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Android may never be the same
Also in today’s edition: Neu app, old problem; Why advertisers love TikTok; India no port of call; Netflix makes another U-turn
Good morning! There’s a reason we’ve covered AI with a certain zeal over the past month. You see, unlike Web3 and the metaverse, AI applications can literally alter life itself. The New York Times reports that scientists are looking to neural networks—which underpin popular AI tools such as DALL-E 2—to create proteins not found in nature. Why? Because these new proteins may potentially fight future pandemics and even cancer. Meanwhile BioNTech, one of the world’s major Covid vaccine developers, has acquired AI startup InstaDeep to develop capabilities for new drug discovery and personalised treatments.
The Market Signal*
Stocks: Airline stocks sank in New York premarket trading after the failure of a key pilot notification system operated by the Federal Aviation Administration disrupted flights.
Domestic equity indices fell for the second straight day. Bharti Airtel slumped 4% after JP Morgan downgraded the stock. Investors will now wait for US inflation data, which will be released on Thursday.
Early Asia: The SGX Nifty was down 0.22% at 7:30 am India time. The Nikkei 225 was also trading in the red. The Hang Seng was buoyant (+1.05%).
Tata’s digital strategy just got a reality check. Its superapp, Neu, is expected to meet just 50% of its sales target. That’s $4 billion versus the expected $8 billion. Tata Digital president Mukesh Bansal had stepped back from daily operations last week.
No superapp fans: What works in China (AliPay, WeChat) and Southeast Asia (Grab, GoTo) doesn’t seem to work in India. Beijing’s stringent regulations have encouraged closed ecosystems and kept foreign competition out. In India, discounts trump loyalty when it comes to purchasing decisions. It remains to be seen how Reliance and Adani, which are gung-ho on everything-apps, will fare.
Aside: Reliance Retail's recently-acquired B2B wholesaler Metro Cash and Carry will also cater to consumers.
Over in the US, Amazon is extending its ‘Buy with Prime’ service—which allows merchants to offer Prime benefits to customers on their own sites and apps—to more retailers.
Ad And Subtract
TikTok is driving advertisers away from rivals with cheap rates, per the Financial Times. The cost to obtain 1,000 impressions on the platform—which btw has a brand engagement rate of 6 versus Instagram’s 0.6—is 62% and 50% cheaper than Snap and Instagram Reels, respectively. We’ll see if the good times last despite the global regulatory heat on TikTok.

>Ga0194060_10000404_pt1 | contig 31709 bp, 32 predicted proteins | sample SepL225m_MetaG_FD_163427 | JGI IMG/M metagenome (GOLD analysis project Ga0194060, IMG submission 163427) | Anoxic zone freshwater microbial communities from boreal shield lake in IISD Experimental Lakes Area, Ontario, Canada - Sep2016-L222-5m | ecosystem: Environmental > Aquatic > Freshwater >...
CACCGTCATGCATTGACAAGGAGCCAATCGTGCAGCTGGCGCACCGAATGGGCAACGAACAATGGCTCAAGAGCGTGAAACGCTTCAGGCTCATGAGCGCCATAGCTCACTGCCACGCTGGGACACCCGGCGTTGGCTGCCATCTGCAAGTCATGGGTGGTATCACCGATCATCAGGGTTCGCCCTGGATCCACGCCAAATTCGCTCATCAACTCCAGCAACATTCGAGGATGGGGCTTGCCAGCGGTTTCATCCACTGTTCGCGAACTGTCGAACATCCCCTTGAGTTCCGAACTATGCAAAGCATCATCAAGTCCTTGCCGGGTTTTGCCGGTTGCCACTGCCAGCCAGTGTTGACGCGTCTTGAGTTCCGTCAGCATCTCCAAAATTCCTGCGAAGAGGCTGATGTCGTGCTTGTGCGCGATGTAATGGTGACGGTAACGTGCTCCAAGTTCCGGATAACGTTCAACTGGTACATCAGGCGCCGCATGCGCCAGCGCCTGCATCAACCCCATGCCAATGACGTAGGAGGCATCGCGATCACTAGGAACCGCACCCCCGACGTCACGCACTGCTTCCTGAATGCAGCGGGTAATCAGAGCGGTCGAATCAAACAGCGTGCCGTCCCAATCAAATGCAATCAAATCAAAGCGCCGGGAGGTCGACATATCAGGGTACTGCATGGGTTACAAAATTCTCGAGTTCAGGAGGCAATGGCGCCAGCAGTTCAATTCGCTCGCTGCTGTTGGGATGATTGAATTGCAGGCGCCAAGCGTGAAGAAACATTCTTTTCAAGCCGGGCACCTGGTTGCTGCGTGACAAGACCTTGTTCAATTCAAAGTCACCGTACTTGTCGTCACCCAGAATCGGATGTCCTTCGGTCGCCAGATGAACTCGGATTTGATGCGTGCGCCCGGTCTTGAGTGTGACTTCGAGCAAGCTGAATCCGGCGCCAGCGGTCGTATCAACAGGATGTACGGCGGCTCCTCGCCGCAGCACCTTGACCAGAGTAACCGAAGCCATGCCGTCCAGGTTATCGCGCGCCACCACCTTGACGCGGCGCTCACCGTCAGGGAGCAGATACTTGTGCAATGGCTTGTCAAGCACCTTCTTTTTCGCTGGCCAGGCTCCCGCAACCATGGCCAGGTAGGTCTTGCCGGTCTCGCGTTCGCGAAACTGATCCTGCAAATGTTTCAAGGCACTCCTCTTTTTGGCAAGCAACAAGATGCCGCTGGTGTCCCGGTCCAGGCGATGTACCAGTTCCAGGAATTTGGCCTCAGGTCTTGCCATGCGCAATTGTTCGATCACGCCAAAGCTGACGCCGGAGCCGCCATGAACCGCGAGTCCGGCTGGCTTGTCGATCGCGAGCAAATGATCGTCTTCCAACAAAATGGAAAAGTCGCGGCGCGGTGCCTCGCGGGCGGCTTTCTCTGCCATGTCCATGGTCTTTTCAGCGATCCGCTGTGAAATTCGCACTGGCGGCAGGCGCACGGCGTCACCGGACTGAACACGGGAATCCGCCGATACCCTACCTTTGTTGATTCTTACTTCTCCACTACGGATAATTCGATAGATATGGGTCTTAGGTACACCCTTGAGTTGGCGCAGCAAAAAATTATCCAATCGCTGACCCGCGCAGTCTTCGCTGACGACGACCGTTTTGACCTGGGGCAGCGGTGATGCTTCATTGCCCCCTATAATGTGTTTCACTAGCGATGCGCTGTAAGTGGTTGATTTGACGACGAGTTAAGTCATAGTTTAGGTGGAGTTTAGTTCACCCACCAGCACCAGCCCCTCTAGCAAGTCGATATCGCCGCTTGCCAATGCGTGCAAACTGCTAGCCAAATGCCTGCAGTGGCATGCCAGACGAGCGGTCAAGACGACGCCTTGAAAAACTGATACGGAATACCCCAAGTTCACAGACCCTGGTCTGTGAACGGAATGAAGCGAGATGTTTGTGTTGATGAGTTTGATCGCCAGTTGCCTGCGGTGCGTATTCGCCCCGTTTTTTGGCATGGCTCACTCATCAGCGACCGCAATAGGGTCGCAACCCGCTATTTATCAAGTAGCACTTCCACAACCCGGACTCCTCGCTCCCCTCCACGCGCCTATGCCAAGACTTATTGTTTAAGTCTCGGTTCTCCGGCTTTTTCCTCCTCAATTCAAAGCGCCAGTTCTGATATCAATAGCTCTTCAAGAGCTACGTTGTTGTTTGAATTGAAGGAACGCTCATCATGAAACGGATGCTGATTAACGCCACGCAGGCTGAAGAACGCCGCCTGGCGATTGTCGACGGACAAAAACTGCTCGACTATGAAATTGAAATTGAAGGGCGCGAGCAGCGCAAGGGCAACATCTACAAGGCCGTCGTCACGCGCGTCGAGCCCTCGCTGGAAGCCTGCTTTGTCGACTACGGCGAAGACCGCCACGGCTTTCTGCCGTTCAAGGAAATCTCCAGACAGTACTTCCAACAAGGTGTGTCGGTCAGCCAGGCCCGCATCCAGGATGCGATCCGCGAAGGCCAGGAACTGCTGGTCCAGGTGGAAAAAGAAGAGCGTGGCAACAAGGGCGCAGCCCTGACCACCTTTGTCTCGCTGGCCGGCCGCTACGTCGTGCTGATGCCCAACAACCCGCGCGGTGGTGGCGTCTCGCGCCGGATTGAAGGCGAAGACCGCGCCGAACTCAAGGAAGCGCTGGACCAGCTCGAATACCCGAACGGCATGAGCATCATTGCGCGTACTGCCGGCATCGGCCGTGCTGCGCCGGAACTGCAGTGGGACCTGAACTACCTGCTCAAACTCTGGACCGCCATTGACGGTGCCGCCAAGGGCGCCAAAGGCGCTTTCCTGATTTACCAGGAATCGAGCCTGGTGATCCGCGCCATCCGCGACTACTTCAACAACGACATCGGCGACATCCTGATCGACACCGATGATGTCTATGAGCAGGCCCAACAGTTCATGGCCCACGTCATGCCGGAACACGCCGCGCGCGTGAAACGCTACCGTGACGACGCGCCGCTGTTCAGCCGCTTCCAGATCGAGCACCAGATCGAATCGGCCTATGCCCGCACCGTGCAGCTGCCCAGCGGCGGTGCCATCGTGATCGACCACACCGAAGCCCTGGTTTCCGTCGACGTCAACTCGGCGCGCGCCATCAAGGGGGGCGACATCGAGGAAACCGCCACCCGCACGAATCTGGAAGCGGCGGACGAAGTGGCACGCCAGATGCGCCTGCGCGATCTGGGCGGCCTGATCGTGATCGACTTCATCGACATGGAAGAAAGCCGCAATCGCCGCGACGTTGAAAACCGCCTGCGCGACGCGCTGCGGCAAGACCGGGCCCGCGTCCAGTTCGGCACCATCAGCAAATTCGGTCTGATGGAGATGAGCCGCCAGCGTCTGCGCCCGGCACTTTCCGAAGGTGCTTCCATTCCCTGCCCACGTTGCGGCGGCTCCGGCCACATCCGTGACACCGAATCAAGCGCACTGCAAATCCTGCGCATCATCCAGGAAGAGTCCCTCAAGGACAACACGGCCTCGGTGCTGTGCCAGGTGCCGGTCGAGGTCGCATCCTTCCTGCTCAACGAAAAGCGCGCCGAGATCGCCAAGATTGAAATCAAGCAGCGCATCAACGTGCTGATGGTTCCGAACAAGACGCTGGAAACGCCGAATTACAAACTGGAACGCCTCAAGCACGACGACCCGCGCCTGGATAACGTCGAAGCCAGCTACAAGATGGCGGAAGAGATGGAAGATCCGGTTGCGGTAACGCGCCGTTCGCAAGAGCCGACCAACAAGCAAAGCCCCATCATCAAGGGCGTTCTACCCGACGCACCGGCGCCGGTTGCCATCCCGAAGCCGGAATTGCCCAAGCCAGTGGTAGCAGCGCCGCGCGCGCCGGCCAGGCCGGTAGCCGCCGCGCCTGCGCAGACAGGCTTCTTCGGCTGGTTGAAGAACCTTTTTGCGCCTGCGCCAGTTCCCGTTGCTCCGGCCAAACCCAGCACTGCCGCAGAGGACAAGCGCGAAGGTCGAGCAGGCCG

Cleaning up: Speaking of Instagram, its parent Meta, which also operates Facebook, will ban teen-targeted advertising (on both platforms) based on gender and user activity. The move comes amid concerns over the data social media companies collect from young users (and by extension, the content they’re exposed to).
Ew: Elon Musk’s Twitter, which is desperate to get into advertisers’ good books again, will make a TikTok-inspired algorithmic feed called ‘For You’, the default timeline.
Android’s Indian Reckoning
2023 will live in infamy, either for Google or the anti-monopoly crusaders whose complaint spurred the Competition Commission of India (CCI) to fine the tech major ₹1,338 crore ($164 million). Come January 16, India’s Supreme Court (SC) will hear Google’s plea challenging the National Company Law Appellate Tribunal, which refused to stay CCI’s order.
If the SC rejects Google’s plea, the company may have to fundamentally change how its mobile operating system (OS), Android, works here. Android powers 97% of Indian smartphones.
Details: Google claims CCI compliance will stall Android’s growth and force licensing changes with 1,100-plus device manufacturers. It added that not even the EU—which slapped a record €4.1 billion ($4.4 billion) fine in a similar Android antitrust case—had demanded “such far-reaching changes”.
CCI’s ruling goes beyond developer fees and allowing third-party apps and app stores. It wants Google to give users the choice to uninstall proprietary apps such as Chrome, YouTube, and Maps; for now, these can only be disabled or pared to factory versions.
Apple’s iOS also comes with preloaded apps. But CCI concluded that Google’s apps feed into its “revenue-earning service” (read: search—over which the company already faces an existential crisis), and that device brands are arm-twisted into preloading these if they want to run Android.